John Guy is arguably the world's leading expert on Tudor history. When he writes a book, especially this, his first on Elizabeth's life, it should be taken very seriously as having something new to say, and so it does ... a wonderful book and a magisterial account of the latter half of Elizabeth's reign that calmly reassesses every claim and myth by simply reading all the original manuscript correspondence. The result puts the record straight, but it also allows Guy to produce a pacy and compelling story -- Jerry Brotton * Sunday Times *
Guy pored through 250,000 manuscripts in his quest to understand the ageing Elizabeth. Intimidated by that mountain of parchment, most historians have tended to recycle the myths of Gloriana and Good Queen Bess. Not Guy. Guy is no ordinary historian. Few can match his ruthless obsession for accuracy. Between every line comes whispered reassurance: "You can trust me; I touched those documents." Guy the scholar melds perfectly with Guy the storyteller. Small tales are used to illustrate big issues. Under the weight of Guy's scrutiny, familiar myths crumble. The weight of evidence suggests that he understands Elizabeth better than any historian has -- Gerald DeGroot * Book of the Week, The Times *
[A] most excellent biography. It puts a cruel but clarifying lends on the vain monarch's twilight years. She has never been more exposed than in Guy's tome. A contender for history book of the year -- John Lewis-Stempel * Sunday Express *
What emerges from the author's great efforts to mine the archives for a truer picture is a more flawed Elizabeth - but perhaps a more human one * The Economist *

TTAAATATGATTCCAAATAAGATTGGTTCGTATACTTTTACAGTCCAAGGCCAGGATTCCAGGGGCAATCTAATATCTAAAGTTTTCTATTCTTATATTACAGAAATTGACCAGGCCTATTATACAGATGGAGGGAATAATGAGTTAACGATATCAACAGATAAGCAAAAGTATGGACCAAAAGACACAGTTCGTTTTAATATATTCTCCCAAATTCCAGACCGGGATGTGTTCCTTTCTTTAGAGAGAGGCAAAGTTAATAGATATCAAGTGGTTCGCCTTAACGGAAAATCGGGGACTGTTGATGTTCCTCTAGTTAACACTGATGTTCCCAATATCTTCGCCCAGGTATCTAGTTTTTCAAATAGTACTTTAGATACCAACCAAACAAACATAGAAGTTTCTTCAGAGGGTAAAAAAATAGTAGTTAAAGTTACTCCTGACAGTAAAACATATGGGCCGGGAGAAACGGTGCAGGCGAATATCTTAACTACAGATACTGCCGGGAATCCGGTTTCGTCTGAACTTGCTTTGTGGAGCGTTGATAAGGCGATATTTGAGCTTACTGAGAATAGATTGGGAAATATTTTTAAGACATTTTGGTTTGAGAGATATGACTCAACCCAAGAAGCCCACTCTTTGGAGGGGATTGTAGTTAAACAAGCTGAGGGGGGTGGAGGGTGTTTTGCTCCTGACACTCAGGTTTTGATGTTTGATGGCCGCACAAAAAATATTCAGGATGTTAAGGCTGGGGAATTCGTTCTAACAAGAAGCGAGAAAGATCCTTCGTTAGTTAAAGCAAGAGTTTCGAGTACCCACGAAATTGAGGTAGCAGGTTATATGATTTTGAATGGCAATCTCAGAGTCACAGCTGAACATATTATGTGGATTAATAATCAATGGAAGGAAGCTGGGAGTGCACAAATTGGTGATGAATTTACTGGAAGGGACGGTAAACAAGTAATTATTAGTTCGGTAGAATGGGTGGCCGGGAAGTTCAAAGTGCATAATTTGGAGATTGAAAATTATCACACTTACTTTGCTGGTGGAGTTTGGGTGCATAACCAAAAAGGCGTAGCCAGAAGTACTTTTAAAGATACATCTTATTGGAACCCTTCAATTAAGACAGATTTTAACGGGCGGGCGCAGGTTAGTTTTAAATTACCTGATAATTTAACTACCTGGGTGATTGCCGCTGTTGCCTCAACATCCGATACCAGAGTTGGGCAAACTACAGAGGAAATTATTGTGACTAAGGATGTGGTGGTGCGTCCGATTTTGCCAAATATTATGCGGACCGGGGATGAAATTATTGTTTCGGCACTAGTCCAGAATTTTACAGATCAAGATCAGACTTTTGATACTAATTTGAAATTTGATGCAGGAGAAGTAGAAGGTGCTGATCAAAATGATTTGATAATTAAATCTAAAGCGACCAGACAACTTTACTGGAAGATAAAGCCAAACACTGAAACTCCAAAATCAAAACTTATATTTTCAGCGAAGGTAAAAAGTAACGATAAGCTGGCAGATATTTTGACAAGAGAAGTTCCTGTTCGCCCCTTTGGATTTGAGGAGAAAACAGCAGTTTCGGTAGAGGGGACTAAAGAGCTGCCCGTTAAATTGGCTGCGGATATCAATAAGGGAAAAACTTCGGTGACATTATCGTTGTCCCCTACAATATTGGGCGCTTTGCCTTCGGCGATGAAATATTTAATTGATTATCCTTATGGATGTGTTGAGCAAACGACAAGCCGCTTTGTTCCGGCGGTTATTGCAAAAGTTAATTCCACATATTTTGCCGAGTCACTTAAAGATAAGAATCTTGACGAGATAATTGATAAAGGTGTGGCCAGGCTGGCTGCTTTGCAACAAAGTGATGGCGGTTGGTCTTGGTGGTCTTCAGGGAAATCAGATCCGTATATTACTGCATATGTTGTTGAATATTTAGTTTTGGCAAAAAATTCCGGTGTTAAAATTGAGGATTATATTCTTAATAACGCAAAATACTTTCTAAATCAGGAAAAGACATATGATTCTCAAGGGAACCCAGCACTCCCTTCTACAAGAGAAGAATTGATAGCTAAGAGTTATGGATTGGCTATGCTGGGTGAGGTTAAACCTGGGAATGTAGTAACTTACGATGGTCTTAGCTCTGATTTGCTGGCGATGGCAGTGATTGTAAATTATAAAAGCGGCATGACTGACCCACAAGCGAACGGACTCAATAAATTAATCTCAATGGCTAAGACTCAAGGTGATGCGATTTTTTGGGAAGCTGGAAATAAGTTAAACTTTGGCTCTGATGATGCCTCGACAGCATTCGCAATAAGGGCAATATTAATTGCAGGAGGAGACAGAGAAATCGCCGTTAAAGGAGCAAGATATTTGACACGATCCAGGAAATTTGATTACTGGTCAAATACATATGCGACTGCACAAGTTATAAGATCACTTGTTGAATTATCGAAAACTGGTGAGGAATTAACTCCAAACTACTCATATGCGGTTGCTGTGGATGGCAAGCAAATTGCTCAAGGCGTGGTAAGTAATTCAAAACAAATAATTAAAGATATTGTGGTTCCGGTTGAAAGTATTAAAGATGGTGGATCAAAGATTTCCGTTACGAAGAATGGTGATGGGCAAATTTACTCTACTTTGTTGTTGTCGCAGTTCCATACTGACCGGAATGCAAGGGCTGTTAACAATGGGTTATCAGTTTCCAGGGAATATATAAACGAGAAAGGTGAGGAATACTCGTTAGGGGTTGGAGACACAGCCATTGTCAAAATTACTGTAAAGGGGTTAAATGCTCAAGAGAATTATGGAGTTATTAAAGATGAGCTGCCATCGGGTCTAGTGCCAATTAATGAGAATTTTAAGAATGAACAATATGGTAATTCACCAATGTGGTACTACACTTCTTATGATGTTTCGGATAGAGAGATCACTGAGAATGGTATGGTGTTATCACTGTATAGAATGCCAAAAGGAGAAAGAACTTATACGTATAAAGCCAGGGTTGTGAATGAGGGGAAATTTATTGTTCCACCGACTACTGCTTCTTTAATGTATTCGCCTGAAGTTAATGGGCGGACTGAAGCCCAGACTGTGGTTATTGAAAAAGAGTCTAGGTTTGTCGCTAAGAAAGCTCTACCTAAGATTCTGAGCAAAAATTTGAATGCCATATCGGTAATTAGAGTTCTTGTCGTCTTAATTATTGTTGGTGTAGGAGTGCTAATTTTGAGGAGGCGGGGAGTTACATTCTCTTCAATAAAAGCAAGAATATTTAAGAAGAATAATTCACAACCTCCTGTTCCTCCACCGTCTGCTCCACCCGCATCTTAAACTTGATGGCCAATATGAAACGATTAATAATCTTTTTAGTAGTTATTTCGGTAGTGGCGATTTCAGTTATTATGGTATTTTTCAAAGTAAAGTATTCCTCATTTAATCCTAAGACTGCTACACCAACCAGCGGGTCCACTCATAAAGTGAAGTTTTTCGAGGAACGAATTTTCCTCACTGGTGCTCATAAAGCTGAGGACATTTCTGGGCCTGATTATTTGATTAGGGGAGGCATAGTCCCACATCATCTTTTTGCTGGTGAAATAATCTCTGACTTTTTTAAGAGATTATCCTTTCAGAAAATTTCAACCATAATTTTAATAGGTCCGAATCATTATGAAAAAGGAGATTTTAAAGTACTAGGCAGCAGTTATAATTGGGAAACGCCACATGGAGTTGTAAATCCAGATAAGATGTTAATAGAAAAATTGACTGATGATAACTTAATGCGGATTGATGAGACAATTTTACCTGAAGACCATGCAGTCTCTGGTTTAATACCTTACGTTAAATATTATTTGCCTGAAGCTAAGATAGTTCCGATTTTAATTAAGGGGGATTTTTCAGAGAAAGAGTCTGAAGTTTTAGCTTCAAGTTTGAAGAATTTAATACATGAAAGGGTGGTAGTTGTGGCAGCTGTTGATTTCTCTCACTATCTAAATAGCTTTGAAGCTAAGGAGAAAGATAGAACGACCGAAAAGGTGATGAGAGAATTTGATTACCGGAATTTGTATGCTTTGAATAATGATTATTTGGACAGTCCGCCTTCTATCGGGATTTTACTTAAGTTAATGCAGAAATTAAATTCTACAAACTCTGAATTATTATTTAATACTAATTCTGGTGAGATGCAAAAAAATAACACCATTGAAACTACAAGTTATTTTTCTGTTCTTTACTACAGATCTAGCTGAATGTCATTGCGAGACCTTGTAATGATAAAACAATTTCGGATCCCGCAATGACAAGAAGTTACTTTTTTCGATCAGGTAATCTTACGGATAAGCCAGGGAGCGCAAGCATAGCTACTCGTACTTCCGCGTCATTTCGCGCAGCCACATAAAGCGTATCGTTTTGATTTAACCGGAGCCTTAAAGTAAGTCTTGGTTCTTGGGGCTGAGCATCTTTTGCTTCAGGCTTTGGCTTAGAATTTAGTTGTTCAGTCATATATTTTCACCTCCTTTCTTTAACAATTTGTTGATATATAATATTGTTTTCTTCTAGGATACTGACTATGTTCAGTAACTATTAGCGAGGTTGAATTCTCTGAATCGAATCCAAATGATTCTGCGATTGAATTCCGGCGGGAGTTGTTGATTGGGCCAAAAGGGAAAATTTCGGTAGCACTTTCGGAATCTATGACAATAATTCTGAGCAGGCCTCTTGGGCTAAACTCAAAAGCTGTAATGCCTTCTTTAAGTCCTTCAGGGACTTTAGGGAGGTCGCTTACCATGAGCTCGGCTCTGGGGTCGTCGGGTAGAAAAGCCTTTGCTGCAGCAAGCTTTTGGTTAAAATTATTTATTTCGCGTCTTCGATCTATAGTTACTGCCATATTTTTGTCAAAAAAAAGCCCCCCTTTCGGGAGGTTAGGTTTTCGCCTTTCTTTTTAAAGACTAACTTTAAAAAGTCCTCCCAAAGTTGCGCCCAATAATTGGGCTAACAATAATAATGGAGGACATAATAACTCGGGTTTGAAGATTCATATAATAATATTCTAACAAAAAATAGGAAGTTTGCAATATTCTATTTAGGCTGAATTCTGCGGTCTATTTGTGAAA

John Guy, as eminent a Tudor historian as they come, has set himself the explicit task of correcting Strachey's colourful narrative of Elizabeth's old age. The result is 400 pages of outstandingly documented scholarly detail ... scholarship that should earn the respect of popular and expert reader alike -- Kate Maltby * Spectator *
Superb ... John Guy persuades us that pretty much everything we think we know about Elizabeth is wrong -- Andrew Roberts * Wall Street Journal *
There is a lot to like about this book. Energetic [in] tone... Guy is a lively guide ... Guy is especially good when describing the political machinations of Burghley and Walsingham ... [and] Guy gives us a clean sense of a man [the Earl of Essex] who was brilliant, vain, petulant and self-serving in equal measure * History Today *
Enthralling... the book is also beautifully illustrated * Editor's Choice, The Bookseller *
Guy is exceptionally good on how various myths took root -- Craig Brown * Mail on Sunday *
Outstanding. This page-turning book is history, biography, scholarship personified, and a crystal-clear look at Elizabeth in the war years that erases the myths and presents the real woman. Absolutely one of the best biographies of Elizabeth ever * Kirkus (starred review) *
With the remarkable advantage of access to long-buried and misfiled primary sources [...] the aging monarch receives a balanced treatment. [Gives] readers a fuller view of the confident, experienced, and adaptable queen * Publishers Weekly *
The dean of living Tudor-era historians * Christian Science Monitor *
Meticulously researched and highly readable revisionist biography. Recommended for lovers of British history and feminist biography * Library Journal *
A fresh, thrilling portrait -- Stacy Schiff * New York Times *
Oft portrayed as fierce, this reveals an Elizabeth I who is in fact fallible and insecure * New Day *
Significant, forensic and myth-busting, John Guy inspires total confidence in a narrative which is at once pacy and rich in detail -- Anna Whitelock * Times Literary Supplement *
The brilliance of Elizabeth: The Forgotten Years lies in the energy of its narrative, as well as in Guy's eye and ear for scene and conversation. To interweave all of this with the life of the queen is a formidable achievement. He has captured the complexity of contemporary politics. ... Most striking is Guy's portrait of Elizabeth -- Stephen Alford * London Review of Books *